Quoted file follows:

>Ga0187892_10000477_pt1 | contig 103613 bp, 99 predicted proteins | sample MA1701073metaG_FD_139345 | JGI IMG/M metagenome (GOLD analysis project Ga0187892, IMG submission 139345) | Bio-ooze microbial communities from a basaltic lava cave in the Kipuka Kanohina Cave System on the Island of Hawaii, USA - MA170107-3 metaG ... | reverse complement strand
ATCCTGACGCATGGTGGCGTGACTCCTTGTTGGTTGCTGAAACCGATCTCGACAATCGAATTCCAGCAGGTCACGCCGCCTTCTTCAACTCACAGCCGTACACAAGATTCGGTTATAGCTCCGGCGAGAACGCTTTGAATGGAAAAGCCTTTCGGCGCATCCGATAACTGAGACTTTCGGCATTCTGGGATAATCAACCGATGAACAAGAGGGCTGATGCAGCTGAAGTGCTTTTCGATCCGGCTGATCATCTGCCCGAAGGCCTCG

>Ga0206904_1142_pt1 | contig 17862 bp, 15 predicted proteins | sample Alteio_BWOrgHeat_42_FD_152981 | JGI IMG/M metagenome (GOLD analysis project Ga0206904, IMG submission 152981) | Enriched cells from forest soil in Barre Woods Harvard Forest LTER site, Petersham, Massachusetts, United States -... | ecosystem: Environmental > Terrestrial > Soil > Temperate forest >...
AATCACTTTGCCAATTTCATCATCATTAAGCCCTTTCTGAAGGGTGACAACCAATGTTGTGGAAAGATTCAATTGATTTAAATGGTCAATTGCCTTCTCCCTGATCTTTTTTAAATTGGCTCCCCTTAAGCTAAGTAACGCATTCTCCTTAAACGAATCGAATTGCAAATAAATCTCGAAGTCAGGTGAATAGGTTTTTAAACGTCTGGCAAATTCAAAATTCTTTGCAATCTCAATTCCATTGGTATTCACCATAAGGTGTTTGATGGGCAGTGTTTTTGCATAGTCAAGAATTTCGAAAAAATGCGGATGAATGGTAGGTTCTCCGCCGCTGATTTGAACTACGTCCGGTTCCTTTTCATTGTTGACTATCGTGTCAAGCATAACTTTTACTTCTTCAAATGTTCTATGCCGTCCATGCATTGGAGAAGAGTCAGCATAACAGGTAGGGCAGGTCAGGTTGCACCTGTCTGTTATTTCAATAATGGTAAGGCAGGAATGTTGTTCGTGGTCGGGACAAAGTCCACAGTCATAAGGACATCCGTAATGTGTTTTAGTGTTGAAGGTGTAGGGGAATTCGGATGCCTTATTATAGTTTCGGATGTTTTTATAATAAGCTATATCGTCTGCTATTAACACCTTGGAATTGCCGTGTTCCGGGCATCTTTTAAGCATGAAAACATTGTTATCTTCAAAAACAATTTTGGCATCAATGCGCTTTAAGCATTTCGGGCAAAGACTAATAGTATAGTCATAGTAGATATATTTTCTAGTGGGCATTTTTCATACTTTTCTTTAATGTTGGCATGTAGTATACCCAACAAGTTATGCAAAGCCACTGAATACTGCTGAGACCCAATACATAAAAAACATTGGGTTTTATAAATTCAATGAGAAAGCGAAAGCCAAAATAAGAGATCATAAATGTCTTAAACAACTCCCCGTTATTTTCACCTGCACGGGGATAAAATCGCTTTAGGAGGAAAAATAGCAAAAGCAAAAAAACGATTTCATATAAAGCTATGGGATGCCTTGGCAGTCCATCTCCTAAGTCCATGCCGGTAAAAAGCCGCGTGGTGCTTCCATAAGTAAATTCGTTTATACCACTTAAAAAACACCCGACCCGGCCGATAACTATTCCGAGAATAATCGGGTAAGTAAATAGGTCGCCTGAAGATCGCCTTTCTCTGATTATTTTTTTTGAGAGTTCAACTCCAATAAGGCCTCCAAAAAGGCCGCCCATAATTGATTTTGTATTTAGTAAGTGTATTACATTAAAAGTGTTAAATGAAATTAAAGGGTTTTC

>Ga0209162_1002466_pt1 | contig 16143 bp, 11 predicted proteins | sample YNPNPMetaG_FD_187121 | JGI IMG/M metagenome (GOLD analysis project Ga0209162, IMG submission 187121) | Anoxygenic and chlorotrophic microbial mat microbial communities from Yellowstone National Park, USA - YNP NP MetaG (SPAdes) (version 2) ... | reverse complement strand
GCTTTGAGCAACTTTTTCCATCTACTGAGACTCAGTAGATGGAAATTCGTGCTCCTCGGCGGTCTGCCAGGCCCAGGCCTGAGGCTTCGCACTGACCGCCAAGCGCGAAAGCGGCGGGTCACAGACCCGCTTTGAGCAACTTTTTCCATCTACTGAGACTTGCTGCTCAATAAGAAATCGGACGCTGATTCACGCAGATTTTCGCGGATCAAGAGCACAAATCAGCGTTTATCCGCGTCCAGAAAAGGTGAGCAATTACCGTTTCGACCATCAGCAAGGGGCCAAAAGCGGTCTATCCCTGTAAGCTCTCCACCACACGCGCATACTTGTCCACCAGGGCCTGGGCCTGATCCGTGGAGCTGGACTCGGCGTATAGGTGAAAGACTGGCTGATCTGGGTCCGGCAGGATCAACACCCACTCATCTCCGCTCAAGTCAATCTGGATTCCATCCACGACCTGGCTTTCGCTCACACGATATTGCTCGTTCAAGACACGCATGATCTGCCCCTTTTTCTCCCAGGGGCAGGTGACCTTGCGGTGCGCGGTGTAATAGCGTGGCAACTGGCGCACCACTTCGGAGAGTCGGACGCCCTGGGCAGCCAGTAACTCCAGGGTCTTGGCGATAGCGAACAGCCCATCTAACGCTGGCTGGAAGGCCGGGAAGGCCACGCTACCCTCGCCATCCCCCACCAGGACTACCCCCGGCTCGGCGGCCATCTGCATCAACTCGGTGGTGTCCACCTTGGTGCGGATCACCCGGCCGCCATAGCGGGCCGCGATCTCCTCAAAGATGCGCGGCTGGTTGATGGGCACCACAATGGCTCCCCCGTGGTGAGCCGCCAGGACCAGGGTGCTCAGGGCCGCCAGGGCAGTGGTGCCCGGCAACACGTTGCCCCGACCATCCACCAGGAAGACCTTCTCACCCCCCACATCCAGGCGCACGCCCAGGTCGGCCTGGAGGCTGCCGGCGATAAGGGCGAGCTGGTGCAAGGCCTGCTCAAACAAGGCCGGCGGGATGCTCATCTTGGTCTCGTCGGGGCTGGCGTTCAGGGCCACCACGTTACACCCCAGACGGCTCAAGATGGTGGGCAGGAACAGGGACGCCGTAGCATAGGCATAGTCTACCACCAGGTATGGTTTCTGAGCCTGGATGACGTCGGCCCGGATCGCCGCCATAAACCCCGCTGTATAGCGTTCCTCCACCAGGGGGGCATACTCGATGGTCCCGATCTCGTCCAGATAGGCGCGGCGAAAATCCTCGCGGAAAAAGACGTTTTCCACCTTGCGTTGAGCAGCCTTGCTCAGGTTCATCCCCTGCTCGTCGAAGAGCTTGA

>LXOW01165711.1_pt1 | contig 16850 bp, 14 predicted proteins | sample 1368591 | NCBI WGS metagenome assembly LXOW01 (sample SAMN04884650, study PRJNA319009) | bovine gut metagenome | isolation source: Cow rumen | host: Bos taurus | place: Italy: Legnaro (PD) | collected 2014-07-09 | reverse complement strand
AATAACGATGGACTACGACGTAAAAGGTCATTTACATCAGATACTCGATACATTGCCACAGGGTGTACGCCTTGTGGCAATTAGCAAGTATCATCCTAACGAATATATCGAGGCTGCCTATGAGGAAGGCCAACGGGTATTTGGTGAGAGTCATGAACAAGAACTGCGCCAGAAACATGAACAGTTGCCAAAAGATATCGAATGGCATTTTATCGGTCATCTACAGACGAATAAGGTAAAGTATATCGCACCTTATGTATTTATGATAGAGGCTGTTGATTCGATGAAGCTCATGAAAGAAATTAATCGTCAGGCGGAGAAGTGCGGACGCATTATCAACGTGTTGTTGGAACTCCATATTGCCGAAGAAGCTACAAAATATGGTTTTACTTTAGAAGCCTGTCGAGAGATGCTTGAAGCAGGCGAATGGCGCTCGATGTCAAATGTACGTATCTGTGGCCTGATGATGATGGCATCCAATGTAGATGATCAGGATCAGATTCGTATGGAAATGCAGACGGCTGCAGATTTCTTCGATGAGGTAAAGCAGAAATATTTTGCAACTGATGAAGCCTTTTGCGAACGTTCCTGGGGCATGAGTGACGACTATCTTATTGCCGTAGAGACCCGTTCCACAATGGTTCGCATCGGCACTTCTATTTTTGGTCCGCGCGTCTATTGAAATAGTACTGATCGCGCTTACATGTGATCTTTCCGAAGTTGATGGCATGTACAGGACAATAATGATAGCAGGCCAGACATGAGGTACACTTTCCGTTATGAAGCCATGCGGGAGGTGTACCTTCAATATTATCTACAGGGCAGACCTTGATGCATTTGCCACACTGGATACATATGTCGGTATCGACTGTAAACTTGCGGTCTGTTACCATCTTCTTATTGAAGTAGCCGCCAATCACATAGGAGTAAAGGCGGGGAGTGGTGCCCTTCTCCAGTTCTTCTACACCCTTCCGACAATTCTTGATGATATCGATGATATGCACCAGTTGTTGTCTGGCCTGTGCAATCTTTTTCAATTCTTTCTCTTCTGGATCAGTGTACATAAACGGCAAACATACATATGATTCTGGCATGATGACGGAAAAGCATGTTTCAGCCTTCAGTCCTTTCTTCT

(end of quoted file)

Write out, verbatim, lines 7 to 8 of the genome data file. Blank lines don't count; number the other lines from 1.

>LXOW01165711.1_pt1 | contig 16850 bp, 14 predicted proteins | sample 1368591 | NCBI WGS metagenome assembly LXOW01 (sample SAMN04884650, study PRJNA319009) | bovine gut metagenome | isolation source: Cow rumen | host: Bos taurus | place: Italy: Legnaro (PD) | collected 2014-07-09 | reverse complement strand
AATAACGATGGACTACGACGTAAAAGGTCATTTACATCAGATACTCGATACATTGCCACAGGGTGTACGCCTTGTGGCAATTAGCAAGTATCATCCTAACGAATATATCGAGGCTGCCTATGAGGAAGGCCAACGGGTATTTGGTGAGAGTCATGAACAAGAACTGCGCCAGAAACATGAACAGTTGCCAAAAGATATCGAATGGCATTTTATCGGTCATCTACAGACGAATAAGGTAAAGTATATCGCACCTTATGTATTTATGATAGAGGCTGTTGATTCGATGAAGCTCATGAAAGAAATTAATCGTCAGGCGGAGAAGTGCGGACGCATTATCAACGTGTTGTTGGAACTCCATATTGCCGAAGAAGCTACAAAATATGGTTTTACTTTAGAAGCCTGTCGAGAGATGCTTGAAGCAGGCGAATGGCGCTCGATGTCAAATGTACGTATCTGTGGCCTGATGATGATGGCATCCAATGTAGATGATCAGGATCAGATTCGTATGGAAATGCAGACGGCTGCAGATTTCTTCGATGAGGTAAAGCAGAAATATTTTGCAACTGATGAAGCCTTTTGCGAACGTTCCTGGGGCATGAGTGACGACTATCTTATTGCCGTAGAGACCCGTTCCACAATGGTTCGCATCGGCACTTCTATTTTTGGTCCGCGCGTCTATTGAAATAGTACTGATCGCGCTTACATGTGATCTTTCCGAAGTTGATGGCATGTACAGGACAATAATGATAGCAGGCCAGACATGAGGTACACTTTCCGTTATGAAGCCATGCGGGAGGTGTACCTTCAATATTATCTACAGGGCAGACCTTGATGCATTTGCCACACTGGATACATATGTCGGTATCGACTGTAAACTTGCGGTCTGTTACCATCTTCTTATTGAAGTAGCCGCCAATCACATAGGAGTAAAGGCGGGGAGTGGTGCCCTTCTCCAGTTCTTCTACACCCTTCCGACAATTCTTGATGATATCGATGATATGCACCAGTTGTTGTCTGGCCTGTGCAATCTTTTTCAATTCTTTCTCTTCTGGATCAGTGTACATAAACGGCAAACATACATATGATTCTGGCATGATGACGGAAAAGCATGTTTCAGCCTTCAGTCCTTTCTTCT